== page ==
There's a pretty easy solution here. Actually pay employees overtime. Crazy idea, I know. And sadly un-American.
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  • Avatar for riderkicker #9 riderkicker A month ago
    Does Crunch Time happen more with male-dominated developers or female ones? I guess it may be tough to test that considering the tech industry isn't very diverse.
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  • Avatar for riderkicker #10 riderkicker A month ago
    @Talraen Yeah, some of the Clowns in Congress decided that overtime should be exempt for tech workers.
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  • Avatar for WiIIyTheAntelope #11 WiIIyTheAntelope A month ago
    Their first mistake was taking anything Polygon writes seriously.
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  • Avatar for NiceGuyNeon #12 NiceGuyNeon A month ago
    I'm a firm believer that your mind is only as healthy as your body. You have only one body. People buy a freaking phone, game system, or car and they lose their minds when it has a scratch or a crack. But you can replace STUFF. You have one body and it can't be replaced. Treat it with care, and that includes not freaking crunching. Crunching keeps you from going to sleep on time, exercising, and not pouring junk food down your throat all day because you can't eat normal food. So many basic functions are just NECESSARY for people to not feel like trash, and crunching neglects all of that.

    Sometimes, people need to take a day or two off for their mental well-being. And that's without factoring crunch. It's such a crappy practice.
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  • Avatar for ghostsandgoblins #13 ghostsandgoblins A month ago
    Wage theft is a far more insidious problem than piracy of intellectual property.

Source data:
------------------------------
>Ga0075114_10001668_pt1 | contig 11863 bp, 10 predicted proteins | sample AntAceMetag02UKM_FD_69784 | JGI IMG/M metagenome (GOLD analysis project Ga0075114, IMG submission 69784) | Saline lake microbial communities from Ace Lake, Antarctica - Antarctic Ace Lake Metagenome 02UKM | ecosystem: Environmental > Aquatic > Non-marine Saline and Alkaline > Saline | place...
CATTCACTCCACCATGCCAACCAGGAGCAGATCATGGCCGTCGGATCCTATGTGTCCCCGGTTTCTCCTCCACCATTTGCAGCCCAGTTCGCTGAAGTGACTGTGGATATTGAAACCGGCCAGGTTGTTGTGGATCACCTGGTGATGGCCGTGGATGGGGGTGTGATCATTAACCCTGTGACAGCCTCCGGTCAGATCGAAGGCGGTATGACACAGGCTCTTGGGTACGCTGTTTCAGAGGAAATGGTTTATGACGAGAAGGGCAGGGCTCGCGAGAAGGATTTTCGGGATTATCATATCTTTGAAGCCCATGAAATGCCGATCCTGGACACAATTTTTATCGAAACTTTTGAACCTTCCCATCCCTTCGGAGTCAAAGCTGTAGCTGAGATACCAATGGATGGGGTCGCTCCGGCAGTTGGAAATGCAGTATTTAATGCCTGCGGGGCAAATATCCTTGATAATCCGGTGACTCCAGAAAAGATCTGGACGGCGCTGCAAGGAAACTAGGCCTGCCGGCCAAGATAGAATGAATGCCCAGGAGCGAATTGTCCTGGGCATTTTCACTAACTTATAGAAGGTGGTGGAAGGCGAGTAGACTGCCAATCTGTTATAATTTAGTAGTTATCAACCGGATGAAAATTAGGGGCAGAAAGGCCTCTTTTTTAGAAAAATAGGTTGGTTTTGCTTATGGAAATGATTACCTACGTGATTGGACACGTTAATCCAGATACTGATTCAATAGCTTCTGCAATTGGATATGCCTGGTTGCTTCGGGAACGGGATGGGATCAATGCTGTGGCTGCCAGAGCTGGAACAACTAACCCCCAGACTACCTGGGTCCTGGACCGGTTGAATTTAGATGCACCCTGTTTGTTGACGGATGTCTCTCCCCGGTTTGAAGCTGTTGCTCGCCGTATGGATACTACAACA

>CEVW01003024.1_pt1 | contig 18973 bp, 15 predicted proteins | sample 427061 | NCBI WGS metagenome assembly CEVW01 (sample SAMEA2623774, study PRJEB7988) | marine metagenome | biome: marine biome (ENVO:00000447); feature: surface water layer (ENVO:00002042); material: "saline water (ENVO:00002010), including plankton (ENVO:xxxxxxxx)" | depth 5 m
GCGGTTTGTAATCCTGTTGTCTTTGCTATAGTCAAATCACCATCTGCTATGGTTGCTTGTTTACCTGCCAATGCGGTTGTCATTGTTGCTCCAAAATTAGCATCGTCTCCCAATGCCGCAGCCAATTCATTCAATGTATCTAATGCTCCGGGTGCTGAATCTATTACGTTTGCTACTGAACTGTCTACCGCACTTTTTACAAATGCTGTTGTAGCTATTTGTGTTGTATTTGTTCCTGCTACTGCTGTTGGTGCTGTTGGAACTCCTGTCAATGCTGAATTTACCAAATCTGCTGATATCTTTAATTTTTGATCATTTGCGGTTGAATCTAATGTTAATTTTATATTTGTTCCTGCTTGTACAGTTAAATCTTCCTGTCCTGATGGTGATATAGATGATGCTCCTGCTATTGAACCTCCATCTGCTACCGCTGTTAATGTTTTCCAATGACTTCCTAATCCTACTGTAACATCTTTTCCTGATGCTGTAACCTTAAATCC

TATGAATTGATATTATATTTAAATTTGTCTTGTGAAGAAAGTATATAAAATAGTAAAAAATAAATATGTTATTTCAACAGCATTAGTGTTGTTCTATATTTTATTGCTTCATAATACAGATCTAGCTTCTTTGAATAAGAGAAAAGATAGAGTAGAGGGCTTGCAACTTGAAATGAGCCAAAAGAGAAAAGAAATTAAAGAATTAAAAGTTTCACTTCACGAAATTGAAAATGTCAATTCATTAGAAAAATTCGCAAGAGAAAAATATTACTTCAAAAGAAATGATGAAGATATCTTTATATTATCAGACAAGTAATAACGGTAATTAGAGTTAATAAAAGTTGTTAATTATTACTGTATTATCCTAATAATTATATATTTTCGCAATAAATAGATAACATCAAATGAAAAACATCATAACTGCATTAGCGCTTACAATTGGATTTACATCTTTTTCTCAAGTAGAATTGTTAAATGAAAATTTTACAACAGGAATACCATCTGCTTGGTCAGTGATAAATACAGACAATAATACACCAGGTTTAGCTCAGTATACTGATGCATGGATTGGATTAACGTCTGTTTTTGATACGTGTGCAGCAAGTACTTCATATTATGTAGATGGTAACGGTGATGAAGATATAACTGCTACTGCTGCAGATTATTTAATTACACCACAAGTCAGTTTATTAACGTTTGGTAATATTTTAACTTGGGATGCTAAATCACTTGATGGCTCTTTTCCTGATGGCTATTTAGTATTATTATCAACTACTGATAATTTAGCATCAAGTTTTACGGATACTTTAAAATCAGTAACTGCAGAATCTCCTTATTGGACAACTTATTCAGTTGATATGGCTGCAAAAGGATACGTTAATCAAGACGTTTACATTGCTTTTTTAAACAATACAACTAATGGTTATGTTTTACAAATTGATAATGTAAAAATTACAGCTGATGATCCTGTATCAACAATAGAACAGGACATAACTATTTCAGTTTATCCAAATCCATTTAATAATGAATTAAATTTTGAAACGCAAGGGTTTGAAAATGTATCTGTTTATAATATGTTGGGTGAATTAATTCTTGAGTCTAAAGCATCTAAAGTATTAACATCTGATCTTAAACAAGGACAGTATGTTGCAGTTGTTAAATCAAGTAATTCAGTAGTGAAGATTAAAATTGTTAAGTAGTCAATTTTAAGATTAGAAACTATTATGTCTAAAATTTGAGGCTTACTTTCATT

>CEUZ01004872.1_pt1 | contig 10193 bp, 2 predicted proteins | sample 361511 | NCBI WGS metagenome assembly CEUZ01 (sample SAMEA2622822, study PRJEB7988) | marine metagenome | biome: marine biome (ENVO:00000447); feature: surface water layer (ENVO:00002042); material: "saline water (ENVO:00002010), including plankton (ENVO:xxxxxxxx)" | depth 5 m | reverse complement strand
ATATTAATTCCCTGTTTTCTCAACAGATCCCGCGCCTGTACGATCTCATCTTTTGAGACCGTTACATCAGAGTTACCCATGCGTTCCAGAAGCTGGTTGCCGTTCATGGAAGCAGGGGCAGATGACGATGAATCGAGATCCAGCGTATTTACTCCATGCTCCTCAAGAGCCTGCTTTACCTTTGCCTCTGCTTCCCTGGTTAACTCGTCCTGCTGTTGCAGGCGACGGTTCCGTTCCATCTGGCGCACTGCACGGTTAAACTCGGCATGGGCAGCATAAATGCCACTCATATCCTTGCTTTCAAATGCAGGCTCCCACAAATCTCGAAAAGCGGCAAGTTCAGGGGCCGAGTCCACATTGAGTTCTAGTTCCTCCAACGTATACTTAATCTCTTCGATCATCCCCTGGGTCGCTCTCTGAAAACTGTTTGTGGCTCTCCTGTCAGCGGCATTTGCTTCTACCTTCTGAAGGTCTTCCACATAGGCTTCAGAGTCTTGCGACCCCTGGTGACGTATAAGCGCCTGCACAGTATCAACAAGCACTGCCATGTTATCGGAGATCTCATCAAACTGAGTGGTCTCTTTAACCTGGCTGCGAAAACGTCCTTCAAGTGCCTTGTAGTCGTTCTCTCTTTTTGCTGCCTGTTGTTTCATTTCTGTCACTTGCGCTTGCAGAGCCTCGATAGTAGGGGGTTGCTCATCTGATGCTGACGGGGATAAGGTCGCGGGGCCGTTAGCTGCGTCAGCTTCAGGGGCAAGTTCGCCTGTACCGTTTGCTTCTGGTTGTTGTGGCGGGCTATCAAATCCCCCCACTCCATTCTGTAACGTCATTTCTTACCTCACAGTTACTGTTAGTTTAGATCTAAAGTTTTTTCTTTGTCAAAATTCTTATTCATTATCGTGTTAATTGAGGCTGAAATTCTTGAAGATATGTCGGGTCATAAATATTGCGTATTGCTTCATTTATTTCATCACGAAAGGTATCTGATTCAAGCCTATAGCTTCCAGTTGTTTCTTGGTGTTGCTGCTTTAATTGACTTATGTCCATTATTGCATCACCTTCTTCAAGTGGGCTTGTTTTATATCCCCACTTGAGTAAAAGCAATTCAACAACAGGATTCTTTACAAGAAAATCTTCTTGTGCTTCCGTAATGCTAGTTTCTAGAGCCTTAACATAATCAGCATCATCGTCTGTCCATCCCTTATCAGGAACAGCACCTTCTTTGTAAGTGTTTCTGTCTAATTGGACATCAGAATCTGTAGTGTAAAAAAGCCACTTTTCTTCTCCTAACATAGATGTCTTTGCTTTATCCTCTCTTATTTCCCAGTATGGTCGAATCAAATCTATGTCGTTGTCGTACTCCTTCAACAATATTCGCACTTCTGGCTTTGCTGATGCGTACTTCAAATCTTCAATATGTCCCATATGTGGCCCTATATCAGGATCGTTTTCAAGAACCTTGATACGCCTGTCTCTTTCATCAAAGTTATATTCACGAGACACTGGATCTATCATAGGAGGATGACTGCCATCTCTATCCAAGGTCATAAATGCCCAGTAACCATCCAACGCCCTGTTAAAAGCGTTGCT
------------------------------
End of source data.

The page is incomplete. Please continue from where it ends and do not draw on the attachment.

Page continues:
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  • Avatar for docexe #14 docexe A month ago
    I have never worked in game development, but having been part of a couple of tech implementation projects, I can say that a certain period of crunch time is inevitable in most cases. No matter how well you might plan for contingencies, there will come a moment where something completely unexpected happens, there is a delay in the workflow, the deadline is immovable and you have to buckle up and endure some excruciating days in order to get the damned thing out of the door on time.

    The thing is that crunch time should never exceed more than a few weeks, if not a couple of months at most (AT MOST!). If the crunch turns into several months, it means that something truly catastrophic happened during the course of the project. And let’s not mince words here: that catastrophe most likely had to do with one if not several imbeciles at some managerial position seriously screwing up with something (which is unfortunate as they are also the less likely to be punished for said screw-ups).

    The fact that several studios and publishers in the gaming industry continue to rely on insane periods of crunch time is incredibly dispiriting. The horror tales that several developers have shared about inhumane crunch fill me with astonishment and trepidation (more than 50 hours per week for 18 months?! Seriously: WHAT THE FUCK?!).

    All of that being said, after reading the original text at Polygon, I’m not sure it’s supposed to be taken as a celebration of crunch time. Sure, some paragraphs definitely read like a romanticization of crunch, but the rest is filled with bitter irony, passive-aggressiveness and even a hint of self-loathing.

    Having learned from the author’s comments on Twitter that the text is an excerpt from a book about his memoirs as a game developer and that it’s supposed to reflect the kind of mindset he had at the time, it can actually be read as an insight into the mind of a workaholic (aka someone with an honest to goodness pathological addiction to work), and the kind of bullshit he keeps repeating to himself in order to blithely justify his self-destructive tendencies. I suppose it might actually work better in the context of the book rather than as a separate piece.
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  • Avatar for VotesForCows #15 VotesForCows A month ago
    Research has a lot of this. I'm about to launch into a clinical trial - will be testing in various sites quite far from my base every weekday (and some weekends) for the next year. Likely to be very long days. Dreading it. But as people have commented, 'crunch' and similar phenomena are required if you want to progress in your career. It sucks.

    @riderkicker Good question re the gender split. I've described my experience above, but my wife was a ballet dancer - her life for a decade was 3 months unpaid lay off each year, then 18 hour days of brutal physical effort for the other 9 months. I think unhealthy working practices exist anywhere you find an extreme imbalance of power.